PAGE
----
Assessment of risk of pressure ulcers development
Preventive measures should by applied in order to prevent the development of pressure ulcers. It may take days before any changes are visible on the patient’s skin. therefore, it is important to identify the person with higher risk and start with targeted preventive measures right away. The risk of developing pressure ulcers has to be assessed as soon as possible. It has to be done on a regular basis, especially as health status of the patient changes, after major surgeries or before the patient is released from the hospital, to make sure that all the persons involved on the healthcare process have all necessary information.
The questions listed below may be used to assess the status of individuals with a higher risk of pressure ulcers development.
- Are the person’s daily activities restricted in any way?
0 – no or insignificant restrictions
1 – mild restrictions
2 – medium restrictions
3 – severe restrictions
4 – unable to perform any activity at all
- For the purpose of transfer or position change, are friction free aids used?
0 – yes
1 – yes, every other time on the average
2 – no
- Does the person experience pressure lasting over 1.5 hour on the same skin area?
0 – no
1 – yes, once a day
2 – dyes, twice or more times a day
- Does the person wish to move?
0 – yes
1 – yes, partly
2 – no
Over 8 points, or 3-4 degree pressure ulcers
5-8 points, or 1-2 degree pressure ulcers
Activity and position changes always matter – and not only to prevent pressure ulcers.
When moving or transferring the patient, friction-free equipment has to be applied. If not, there is a growing risk of pressure ulcers development.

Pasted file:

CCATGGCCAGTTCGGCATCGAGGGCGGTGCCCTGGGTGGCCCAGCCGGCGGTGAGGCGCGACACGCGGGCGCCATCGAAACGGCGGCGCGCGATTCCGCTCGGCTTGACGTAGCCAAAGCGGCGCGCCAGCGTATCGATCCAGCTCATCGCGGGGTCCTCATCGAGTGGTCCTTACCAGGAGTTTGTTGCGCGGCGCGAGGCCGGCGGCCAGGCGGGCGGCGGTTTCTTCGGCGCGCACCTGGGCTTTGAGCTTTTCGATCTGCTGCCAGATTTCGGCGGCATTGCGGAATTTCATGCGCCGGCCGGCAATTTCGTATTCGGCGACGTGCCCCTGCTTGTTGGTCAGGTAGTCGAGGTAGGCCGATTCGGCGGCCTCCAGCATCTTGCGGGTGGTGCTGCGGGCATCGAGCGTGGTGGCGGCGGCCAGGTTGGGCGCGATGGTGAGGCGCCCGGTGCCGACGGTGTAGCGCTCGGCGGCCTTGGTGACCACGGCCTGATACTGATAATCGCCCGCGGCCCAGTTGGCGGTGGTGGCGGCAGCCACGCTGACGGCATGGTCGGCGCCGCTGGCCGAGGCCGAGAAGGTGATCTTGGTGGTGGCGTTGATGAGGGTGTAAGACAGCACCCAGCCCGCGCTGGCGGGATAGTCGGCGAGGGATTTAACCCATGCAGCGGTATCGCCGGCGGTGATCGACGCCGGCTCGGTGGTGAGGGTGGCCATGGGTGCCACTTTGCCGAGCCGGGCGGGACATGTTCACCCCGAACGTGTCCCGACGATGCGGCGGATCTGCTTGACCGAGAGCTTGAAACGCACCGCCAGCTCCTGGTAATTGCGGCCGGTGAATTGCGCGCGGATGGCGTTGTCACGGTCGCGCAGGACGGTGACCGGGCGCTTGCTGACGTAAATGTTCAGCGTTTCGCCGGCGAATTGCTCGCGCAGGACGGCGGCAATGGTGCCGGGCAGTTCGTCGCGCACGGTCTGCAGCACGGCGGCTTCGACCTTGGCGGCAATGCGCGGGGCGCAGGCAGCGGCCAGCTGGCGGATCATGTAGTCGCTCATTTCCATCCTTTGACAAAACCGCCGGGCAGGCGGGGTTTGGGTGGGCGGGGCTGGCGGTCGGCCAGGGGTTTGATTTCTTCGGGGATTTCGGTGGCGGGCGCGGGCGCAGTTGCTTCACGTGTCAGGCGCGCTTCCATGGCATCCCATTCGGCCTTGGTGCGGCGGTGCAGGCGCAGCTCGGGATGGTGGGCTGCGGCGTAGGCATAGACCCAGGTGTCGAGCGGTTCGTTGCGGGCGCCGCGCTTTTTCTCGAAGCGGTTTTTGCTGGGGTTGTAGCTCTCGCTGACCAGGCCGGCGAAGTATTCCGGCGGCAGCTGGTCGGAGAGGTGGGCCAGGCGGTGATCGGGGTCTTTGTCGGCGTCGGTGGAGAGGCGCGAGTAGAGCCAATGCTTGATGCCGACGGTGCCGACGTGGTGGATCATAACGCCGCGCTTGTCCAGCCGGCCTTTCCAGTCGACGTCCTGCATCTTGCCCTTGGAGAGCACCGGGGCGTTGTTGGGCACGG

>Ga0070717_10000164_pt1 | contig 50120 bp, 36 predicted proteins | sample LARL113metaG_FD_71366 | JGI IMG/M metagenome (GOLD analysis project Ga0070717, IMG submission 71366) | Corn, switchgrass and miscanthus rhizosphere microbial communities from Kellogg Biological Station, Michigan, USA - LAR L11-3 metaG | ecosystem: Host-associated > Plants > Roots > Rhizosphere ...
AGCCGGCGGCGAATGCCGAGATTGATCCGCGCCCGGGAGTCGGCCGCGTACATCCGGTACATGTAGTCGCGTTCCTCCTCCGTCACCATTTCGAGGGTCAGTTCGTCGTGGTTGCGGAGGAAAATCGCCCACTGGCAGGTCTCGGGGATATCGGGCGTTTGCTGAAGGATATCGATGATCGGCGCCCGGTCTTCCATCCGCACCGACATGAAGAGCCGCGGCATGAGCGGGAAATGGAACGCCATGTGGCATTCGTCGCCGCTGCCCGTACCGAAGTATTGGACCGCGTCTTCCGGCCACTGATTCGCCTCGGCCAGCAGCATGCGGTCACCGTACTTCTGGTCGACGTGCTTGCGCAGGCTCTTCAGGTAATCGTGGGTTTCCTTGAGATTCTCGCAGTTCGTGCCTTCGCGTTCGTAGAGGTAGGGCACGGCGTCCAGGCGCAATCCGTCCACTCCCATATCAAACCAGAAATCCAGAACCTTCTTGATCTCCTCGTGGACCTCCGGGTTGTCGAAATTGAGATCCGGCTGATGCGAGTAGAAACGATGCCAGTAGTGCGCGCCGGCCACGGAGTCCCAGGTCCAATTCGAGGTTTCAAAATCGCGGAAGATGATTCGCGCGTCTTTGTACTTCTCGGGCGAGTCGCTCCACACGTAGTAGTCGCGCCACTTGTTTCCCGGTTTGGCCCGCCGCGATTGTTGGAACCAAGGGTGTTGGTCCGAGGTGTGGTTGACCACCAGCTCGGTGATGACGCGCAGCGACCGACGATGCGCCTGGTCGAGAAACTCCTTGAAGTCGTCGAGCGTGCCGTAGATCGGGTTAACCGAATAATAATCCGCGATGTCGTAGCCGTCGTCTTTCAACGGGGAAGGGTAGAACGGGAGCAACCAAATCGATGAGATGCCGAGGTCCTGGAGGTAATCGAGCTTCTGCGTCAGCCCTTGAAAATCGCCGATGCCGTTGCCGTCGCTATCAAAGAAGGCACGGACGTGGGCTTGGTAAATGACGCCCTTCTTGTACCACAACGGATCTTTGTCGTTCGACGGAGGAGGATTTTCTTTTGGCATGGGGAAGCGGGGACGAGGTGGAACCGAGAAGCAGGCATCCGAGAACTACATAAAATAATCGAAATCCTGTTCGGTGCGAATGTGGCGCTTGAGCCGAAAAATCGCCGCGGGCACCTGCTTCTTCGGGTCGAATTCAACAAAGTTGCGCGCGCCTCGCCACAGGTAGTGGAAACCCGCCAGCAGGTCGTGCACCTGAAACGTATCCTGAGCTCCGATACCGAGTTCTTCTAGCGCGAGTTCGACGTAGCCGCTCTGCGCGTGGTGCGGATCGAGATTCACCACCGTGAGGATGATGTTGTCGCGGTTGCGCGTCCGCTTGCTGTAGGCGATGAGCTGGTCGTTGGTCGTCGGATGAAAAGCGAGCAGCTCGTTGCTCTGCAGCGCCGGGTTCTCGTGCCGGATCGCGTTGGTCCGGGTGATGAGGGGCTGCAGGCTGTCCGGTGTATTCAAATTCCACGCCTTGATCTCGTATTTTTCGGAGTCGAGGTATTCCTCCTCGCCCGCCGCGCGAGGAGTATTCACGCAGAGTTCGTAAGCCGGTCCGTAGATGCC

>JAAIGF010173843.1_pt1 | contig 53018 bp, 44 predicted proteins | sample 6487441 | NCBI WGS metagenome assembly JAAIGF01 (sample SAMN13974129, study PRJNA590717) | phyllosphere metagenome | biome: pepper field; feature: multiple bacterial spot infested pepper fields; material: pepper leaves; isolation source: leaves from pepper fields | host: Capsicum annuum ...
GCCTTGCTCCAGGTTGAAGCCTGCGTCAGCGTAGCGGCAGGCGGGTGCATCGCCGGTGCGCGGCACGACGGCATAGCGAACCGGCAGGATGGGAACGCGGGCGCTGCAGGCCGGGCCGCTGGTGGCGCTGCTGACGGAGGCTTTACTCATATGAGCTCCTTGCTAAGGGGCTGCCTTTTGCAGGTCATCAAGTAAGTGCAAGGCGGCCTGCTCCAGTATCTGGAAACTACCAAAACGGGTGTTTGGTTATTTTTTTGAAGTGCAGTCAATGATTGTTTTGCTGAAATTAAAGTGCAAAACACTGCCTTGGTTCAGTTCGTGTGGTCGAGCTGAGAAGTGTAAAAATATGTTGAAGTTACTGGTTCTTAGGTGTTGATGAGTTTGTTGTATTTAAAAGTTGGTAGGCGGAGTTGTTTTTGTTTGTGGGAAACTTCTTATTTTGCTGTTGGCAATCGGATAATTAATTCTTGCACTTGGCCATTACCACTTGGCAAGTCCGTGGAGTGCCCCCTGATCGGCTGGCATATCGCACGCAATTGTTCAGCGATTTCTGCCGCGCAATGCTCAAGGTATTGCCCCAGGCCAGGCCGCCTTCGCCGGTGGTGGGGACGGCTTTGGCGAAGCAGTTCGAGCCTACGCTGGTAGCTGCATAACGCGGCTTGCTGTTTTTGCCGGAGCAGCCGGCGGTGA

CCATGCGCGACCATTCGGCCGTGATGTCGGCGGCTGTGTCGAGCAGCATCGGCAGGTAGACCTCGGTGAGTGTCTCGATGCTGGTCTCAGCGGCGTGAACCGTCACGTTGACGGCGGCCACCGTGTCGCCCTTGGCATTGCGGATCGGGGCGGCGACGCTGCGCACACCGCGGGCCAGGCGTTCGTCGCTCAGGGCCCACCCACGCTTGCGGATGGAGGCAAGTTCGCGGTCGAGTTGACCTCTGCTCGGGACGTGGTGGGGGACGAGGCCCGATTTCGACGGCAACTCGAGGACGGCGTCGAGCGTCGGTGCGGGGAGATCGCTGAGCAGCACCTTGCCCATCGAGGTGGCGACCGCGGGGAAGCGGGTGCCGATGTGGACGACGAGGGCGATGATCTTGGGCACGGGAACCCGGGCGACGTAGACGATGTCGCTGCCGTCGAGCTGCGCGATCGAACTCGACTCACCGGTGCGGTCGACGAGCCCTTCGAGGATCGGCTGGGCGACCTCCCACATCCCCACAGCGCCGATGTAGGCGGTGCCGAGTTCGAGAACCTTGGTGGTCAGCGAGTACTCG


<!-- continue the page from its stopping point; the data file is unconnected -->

Besides the above listed ones, there also are other causes of pressure ulcers. There are numerous internal causes of pressure ulcers development that are not described here. However, below you may find additional tools for the assessment of pressure ulcers risk.
Norton extended scale assesses eight areas: mental status, physical activity, mobility, food intake, fluid intake, incontinence and general health status. Maximum result is 28 and the persons with 20 or less are exposed to the risk of developing pressure ulcers.
RAPS/RAB assesses physical activity, mobility, degree of skin exposure to humidity, food intake, fluid intake, sensitivity, friction and shearing. Maximum result is 39 and the persons with 31 or less are exposed to the risk of developing pressure ulcers.
Braden scale assesses five various areas: sensory perception, humidity, activity, mobility, friction and shearing. If the result is 18 or less, the person is exposed to the risk of developing pressure ulcers.
Waterlow scale assesses nine areas: BMI (body mass index), incontinence, skin type, pharmacotherapy, duration of the surgery, neurological problems, mobility, on overview of nutrition quality, sex and age. The result of 10 or more indicates that the person is exposed to a higher risk of developing pressure ulcers.